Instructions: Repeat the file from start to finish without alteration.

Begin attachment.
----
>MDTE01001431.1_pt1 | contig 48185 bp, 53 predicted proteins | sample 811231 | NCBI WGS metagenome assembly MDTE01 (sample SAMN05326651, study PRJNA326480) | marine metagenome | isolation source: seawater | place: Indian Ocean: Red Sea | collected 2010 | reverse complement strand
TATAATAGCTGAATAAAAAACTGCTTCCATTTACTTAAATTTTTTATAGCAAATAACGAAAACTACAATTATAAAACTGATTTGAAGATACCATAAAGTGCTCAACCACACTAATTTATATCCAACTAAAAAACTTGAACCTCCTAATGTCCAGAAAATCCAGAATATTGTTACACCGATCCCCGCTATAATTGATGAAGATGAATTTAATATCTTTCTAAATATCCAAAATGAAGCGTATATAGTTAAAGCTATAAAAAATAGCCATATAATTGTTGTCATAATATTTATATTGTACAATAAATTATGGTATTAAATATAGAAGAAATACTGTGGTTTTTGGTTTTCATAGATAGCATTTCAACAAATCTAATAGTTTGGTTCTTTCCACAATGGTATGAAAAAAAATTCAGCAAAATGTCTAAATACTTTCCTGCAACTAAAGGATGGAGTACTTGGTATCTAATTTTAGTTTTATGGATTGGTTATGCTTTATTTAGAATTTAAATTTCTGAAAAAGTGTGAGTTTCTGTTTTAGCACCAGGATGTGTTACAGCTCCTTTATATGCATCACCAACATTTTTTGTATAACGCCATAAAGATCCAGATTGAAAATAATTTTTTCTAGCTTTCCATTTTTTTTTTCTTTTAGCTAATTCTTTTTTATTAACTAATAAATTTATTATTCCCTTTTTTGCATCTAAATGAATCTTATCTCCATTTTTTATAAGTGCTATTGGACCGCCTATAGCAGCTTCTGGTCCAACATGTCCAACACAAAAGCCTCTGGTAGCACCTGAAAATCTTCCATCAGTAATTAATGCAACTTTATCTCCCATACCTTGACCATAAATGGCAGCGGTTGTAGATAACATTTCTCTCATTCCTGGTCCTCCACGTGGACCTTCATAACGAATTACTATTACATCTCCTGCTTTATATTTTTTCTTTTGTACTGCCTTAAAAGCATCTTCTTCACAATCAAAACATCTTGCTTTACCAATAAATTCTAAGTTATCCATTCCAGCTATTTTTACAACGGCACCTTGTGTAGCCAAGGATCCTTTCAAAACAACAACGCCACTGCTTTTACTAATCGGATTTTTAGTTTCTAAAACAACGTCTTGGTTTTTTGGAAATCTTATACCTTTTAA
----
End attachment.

>MDTE01001431.1_pt1 | contig 48185 bp, 53 predicted proteins | sample 811231 | NCBI WGS metagenome assembly MDTE01 (sample SAMN05326651, study PRJNA326480) | marine metagenome | isolation source: seawater | place: Indian Ocean: Red Sea | collected 2010 | reverse complement strand
TATAATAGCTGAATAAAAAACTGCTTCCATTTACTTAAATTTTTTATAGCAAATAACGAAAACTACAATTATAAAACTGATTTGAAGATACCATAAAGTGCTCAACCACACTAATTTATATCCAACTAAAAAACTTGAACCTCCTAATGTCCAGAAAATCCAGAATATTGTTACACCGATCCCCGCTATAATTGATGAAGATGAATTTAATATCTTTCTAAATATCCAAAATGAAGCGTATATAGTTAAAGCTATAAAAAATAGCCATATAATTGTTGTCATAATATTTATATTGTACAATAAATTATGGTATTAAATATAGAAGAAATACTGTGGTTTTTGGTTTTCATAGATAGCATTTCAACAAATCTAATAGTTTGGTTCTTTCCACAATGGTATGAAAAAAAATTCAGCAAAATGTCTAAATACTTTCCTGCAACTAAAGGATGGAGTACTTGGTATCTAATTTTAGTTTTATGGATTGGTTATGCTTTATTTAGAATTTAAATTTCTGAAAAAGTGTGAGTTTCTGTTTTAGCACCAGGATGTGTTACAGCTCCTTTATATGCATCACCAACATTTTTTGTATAACGCCATAAAGATCCAGATTGAAAATAATTTTTTCTAGCTTTCCATTTTTTTTTTCTTTTAGCTAATTCTTTTTTATTAACTAATAAATTTATTATTCCCTTTTTTGCATCTAAATGAATCTTATCTCCATTTTTTATAAGTGCTATTGGACCGCCTATAGCAGCTTCTGGTCCAACATGTCCAACACAAAAGCCTCTGGTAGCACCTGAAAATCTTCCATCAGTAATTAATGCAACTTTATCTCCCATACCTTGACCATAAATGGCAGCGGTTGTAGATAACATTTCTCTCATTCCTGGTCCTCCACGTGGACCTTCATAACGAATTACTATTACATCTCCTGCTTTATATTTTTTCTTTTGTACTGCCTTAAAAGCATCTTCTTCACAATCAAAACATCTTGCTTTACCAATAAATTCTAAGTTATCCATTCCAGCTATTTTTACAACGGCACCTTGTGTAGCCAAGGATCCTTTCAAAACAACAACGCCACTGCTTTTACTAATCGGATTTTTAGTTTCTAAAACAACGTCTTGGTTTTTTGGAAATCTTATACCTTTTAA